Part of Senator Merkley’s plan would also include a current proposal by the Obama administration to advance new fuel economy and global warming pollution standards for cars and trucks—standards that would achieve substantial reductions in global warming pollution while also cutting oil use and saving consumers money at the gas pump.
“The clean energy economy creates jobs while cutting global warming pollution and thus decreasing the threat of more frequent extreme weather events,” said Howell.
“The first steps at the national level are simple: block efforts to rollback EPA’s authority to regulate global warming pollution and adopt a national standard for cars and trucks to travel 60 miles on a gallon of gas by 2025. In Oregon, grow Oregon’s number one job creation sector by sharpening our state clean energy investment strategy and adopt policies that save homeowner’s electricity and money through efficiency and rooftop solar.”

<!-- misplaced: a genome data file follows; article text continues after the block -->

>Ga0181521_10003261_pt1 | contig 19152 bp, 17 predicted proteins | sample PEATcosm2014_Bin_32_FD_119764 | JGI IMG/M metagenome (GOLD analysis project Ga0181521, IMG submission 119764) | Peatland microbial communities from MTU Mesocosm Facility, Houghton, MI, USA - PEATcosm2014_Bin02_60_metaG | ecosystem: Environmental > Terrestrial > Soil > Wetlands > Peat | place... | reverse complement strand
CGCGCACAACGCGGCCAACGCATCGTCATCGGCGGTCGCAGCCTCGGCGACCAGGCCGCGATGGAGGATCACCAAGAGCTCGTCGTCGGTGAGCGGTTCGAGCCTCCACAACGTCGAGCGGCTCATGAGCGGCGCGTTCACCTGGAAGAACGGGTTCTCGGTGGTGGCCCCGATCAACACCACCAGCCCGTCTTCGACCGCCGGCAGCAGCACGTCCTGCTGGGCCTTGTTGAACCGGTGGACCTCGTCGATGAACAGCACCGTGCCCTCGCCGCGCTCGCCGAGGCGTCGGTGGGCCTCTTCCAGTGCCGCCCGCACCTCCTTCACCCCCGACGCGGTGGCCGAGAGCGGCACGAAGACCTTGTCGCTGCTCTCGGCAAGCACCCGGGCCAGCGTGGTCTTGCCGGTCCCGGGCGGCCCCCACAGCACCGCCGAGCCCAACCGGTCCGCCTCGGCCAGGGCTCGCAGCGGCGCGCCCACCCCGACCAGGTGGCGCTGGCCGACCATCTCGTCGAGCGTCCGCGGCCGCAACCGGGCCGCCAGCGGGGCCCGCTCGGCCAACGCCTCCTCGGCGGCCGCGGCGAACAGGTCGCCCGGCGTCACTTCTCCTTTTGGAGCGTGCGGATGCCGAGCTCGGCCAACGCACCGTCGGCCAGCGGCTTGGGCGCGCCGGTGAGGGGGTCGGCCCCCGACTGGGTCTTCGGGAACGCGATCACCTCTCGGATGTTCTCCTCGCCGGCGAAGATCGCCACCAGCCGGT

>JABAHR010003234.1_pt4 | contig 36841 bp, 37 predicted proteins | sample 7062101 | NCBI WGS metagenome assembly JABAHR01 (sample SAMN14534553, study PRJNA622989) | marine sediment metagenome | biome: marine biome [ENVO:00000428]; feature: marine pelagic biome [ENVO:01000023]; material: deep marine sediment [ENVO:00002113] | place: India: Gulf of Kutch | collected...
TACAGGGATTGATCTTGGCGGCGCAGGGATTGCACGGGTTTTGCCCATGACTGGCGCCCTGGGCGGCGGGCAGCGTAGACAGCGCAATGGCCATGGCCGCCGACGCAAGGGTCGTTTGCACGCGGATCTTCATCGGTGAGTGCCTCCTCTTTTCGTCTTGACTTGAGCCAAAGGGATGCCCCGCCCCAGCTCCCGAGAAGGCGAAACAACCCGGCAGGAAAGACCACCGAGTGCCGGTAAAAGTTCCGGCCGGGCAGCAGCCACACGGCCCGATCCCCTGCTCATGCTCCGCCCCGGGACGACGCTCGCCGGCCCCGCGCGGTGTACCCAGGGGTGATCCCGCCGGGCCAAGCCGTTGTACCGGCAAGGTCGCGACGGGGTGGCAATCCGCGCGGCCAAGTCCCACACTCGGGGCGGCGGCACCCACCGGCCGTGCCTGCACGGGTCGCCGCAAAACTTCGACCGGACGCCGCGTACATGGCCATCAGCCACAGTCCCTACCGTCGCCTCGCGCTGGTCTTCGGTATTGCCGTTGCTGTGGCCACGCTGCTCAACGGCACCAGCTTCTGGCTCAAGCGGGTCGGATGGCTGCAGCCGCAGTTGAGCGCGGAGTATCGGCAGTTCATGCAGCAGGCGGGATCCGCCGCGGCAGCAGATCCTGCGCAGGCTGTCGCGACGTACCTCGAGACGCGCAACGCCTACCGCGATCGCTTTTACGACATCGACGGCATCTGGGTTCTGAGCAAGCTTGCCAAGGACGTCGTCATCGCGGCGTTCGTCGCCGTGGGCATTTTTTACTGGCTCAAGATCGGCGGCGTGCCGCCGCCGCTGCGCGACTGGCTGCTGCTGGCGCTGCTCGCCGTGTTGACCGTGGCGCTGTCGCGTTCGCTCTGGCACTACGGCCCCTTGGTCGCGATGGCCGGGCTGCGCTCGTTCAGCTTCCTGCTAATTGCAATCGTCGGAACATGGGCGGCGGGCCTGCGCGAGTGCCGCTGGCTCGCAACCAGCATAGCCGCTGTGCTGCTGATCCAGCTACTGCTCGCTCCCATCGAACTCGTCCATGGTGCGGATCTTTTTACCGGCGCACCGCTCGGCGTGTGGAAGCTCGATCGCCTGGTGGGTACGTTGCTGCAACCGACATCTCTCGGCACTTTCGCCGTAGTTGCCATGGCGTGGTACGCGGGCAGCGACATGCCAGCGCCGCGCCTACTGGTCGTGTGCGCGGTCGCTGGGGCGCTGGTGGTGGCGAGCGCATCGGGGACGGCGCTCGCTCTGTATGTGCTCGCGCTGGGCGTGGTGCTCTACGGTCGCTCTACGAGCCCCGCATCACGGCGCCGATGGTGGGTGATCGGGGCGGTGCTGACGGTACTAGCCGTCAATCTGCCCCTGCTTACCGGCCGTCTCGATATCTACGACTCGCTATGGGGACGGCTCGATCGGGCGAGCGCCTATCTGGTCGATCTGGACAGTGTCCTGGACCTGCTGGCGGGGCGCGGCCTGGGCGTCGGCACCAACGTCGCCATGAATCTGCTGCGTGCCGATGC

Howell noted that while no single event can be entirely attributed to global warming, a warming climate is increasing the odds of more extreme weather. Each weather event arises from a combination of short-term weather patterns and long-term climatic trends, and global warming “loads the dice” for severe weather.
“Today’s report shows how the 2007 Great Coastal Gale and the 2008 Snowmaggedon were just a taste of what’s to come for Oregon unless we tackle global warming and repower with clean energy,” said Howell.
Rachel Shimshak, executive director at Renewable Northwest, noted that the report findings should motivate citizens and policymakers to take new steps toward a clean energy future.
“Clean renewable energy options – such as wind, solar and geothermal – are abundant throughout the West and offer vast opportunity to improve our environment and economy. States like Oregon have attracted global green energy businesses, bringing jobs and new prosperity to our communities.” Shimshak added, “Countries like Spain and Denmark are demonstrating what is possible when renewable energy becomes a priority for the sake of clean air, economic stability and national security, and we support policies that will bring these benefits to our communities.”